LATROBE, Pa. — Doc Giffin, who for 50 years served as assistant to the late Arnold Palmer, enjoys pointing out one of the great coincidences that tied together the two men long before they ever met.
“It was all probably meant to be,” Giffin was saying Friday night at Latrobe Country Club, the place where Palmer learned the game and grew to love it and then, eventually, to rule it. “Arnold turned pro on November 18, 1954. How about that?”
Yes, how about that? It just so happens that Nov. 18 is Giffin’s birthday. Next week, he’ll turn 90.
Palmer, arguably the most popular champion in golf history, passed away two years ago at age 87, but Giffin, the man who kept Palmer running on time, keeps on ticking. It’s in the genes. His mother lived to 99 while several other family members either approached 100 or lived beyond that.
On Friday night a tight group of about 50 family and friends toasted Giffin to help him celebrate his impending milestone.
Plenty of Arnie stories were told, but Giffin didn’t mind. He once said he never could have dreamed of a happier life. Guests gorged themselves on the brown sugar bacon appetizer, Winnie Palmer’s recipe, which she was proud to have seen published in Ladies Home Journal. (Trivia question: name the longest continuous sponsor deal Palmer ever had. Try Ladies Home Journal.)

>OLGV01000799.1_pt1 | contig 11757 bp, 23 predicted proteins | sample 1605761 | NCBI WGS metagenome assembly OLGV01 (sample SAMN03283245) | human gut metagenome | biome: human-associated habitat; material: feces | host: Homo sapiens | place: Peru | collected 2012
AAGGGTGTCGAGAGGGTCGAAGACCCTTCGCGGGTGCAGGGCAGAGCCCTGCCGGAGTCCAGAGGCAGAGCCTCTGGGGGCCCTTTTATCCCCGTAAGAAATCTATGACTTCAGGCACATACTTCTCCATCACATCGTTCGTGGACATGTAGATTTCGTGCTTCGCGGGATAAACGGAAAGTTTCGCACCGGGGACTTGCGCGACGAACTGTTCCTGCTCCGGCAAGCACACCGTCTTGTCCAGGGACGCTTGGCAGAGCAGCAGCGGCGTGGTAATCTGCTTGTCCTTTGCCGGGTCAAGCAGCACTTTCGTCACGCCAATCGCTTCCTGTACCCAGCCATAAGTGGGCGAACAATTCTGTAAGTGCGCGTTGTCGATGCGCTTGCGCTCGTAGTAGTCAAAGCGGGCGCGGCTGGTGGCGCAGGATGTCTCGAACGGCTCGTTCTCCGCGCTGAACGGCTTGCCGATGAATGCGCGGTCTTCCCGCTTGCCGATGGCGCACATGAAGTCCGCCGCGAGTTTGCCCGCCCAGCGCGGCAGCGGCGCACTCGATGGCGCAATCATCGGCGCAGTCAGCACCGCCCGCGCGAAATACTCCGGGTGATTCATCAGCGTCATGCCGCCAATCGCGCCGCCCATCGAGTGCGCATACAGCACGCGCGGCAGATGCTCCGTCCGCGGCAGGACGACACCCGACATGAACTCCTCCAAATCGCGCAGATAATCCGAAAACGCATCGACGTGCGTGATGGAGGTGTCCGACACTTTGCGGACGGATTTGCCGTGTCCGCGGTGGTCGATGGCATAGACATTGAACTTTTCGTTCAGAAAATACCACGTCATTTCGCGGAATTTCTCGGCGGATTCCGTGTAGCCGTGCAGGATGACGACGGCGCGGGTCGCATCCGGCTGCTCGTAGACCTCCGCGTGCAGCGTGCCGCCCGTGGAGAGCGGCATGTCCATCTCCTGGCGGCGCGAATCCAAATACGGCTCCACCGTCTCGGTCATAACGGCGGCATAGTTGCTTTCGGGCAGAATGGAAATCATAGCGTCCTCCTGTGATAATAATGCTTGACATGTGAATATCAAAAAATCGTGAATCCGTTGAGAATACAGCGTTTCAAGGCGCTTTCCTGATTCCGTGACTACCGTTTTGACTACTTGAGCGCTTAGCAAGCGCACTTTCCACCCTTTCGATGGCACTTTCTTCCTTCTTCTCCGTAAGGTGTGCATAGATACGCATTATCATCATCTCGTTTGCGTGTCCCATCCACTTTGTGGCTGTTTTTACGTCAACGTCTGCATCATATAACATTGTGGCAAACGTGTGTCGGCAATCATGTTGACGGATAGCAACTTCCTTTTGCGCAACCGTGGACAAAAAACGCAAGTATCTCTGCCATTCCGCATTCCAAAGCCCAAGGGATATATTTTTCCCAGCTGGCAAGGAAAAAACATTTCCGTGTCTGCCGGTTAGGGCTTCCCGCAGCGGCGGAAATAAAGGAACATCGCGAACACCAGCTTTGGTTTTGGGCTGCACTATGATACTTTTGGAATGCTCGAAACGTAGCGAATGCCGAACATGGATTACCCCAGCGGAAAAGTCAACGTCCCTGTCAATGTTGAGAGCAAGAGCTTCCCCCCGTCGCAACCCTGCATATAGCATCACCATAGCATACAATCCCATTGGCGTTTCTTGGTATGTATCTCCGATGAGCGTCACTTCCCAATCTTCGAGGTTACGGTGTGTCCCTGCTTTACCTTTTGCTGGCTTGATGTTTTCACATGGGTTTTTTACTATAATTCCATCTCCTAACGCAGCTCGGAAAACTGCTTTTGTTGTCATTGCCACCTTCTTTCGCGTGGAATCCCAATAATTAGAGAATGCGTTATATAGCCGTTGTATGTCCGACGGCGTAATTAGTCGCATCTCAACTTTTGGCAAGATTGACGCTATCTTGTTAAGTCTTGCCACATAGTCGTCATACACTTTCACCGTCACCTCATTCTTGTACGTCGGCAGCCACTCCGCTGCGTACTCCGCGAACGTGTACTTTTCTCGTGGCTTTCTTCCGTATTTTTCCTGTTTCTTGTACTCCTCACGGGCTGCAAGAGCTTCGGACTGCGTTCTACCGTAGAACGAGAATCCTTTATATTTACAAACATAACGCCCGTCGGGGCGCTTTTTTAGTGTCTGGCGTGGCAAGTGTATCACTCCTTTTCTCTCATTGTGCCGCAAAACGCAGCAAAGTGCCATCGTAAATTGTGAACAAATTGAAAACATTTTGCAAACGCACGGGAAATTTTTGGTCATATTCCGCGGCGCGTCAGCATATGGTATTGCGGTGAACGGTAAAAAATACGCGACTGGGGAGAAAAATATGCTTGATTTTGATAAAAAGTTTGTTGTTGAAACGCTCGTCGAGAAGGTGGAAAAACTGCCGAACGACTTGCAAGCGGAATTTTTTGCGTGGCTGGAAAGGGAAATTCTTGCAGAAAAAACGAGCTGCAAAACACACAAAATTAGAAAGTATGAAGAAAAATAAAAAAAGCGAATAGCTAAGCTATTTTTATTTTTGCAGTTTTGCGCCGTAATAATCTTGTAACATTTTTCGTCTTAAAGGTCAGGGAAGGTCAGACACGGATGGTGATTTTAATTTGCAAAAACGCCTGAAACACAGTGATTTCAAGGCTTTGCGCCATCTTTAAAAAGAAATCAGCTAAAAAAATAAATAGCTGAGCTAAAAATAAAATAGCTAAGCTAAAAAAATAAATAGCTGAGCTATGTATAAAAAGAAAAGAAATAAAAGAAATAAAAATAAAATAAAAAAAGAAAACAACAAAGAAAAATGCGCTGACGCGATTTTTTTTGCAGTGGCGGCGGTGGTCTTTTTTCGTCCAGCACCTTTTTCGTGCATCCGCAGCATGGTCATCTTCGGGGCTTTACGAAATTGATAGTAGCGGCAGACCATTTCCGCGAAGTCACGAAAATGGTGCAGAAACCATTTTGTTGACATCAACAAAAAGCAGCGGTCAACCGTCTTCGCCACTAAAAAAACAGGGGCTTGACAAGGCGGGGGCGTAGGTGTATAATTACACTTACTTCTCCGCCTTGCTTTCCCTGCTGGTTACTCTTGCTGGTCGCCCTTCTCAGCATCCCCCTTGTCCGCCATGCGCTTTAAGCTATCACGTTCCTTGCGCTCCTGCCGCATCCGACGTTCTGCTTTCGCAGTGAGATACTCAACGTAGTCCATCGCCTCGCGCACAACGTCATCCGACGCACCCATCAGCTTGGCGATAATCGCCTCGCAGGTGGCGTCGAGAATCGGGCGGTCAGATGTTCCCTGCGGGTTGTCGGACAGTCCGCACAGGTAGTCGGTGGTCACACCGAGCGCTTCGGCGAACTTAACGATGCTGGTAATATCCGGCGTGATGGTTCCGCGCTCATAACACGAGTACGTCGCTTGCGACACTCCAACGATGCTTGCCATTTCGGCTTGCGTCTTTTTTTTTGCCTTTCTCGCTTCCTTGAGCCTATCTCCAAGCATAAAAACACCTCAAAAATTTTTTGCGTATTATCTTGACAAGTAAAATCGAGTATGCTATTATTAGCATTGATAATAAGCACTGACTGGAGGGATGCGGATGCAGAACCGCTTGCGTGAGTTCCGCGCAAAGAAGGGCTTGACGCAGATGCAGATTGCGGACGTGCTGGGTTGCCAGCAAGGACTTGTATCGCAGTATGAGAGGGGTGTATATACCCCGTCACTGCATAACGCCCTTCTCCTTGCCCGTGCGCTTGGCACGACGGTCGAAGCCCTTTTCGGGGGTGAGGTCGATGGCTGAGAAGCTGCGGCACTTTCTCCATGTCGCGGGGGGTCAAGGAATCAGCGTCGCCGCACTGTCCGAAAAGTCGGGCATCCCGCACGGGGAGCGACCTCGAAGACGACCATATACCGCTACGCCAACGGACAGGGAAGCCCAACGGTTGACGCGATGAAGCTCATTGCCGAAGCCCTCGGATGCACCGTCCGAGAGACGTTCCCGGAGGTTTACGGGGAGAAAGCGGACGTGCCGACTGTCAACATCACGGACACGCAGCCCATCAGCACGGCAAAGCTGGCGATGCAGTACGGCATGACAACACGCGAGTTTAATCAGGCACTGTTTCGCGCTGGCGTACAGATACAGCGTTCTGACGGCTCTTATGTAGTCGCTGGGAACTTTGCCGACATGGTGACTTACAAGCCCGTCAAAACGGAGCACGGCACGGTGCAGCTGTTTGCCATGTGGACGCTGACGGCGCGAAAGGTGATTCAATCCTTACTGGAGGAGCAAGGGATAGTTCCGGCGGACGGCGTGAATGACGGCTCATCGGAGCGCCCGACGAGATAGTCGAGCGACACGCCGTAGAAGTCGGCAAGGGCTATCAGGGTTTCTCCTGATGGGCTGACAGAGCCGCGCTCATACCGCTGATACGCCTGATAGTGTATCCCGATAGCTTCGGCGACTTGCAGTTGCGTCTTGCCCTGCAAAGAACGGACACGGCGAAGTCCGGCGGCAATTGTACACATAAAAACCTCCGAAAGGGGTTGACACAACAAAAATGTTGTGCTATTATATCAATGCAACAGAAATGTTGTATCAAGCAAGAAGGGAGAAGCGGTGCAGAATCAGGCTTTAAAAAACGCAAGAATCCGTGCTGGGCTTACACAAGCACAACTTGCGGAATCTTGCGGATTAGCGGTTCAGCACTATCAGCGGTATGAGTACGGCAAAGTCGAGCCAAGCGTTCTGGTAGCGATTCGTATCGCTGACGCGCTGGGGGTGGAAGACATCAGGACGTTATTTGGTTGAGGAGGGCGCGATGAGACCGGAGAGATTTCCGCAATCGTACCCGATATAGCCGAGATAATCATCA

When it was time for a speech, Giffin, standing in front of a picture of Palmer hanging on the wall, gave top billing to his wife of 41 years, Bunny. “She has been my rock,” said the man who worked for the game’s first rock star.
The office across the street from the club that he manned for 50 years is closed. Though retired, he still checks in on it, perhaps once a week, primarily to retrieve some bit of information. He is still the answer man for all things Arnie. But he’s enjoying the slower pace, indulging in simple things like consuming the daily newspaper, a luxury the former sportswriter for the Pittsburgh Press couldn’t afford while keeping up with The King’s frenetic pace.
Not that he doesn’t miss his friend and boss.
“I miss him yelling Doc! from his office to me in mine. Him wanting something or having a question,” Giffin said with a grin. “It was 50 years being on my toes. And I loved it. I had the greatest run someone like me could ever have. But I’m not unhappy now. I’m doing just fine.”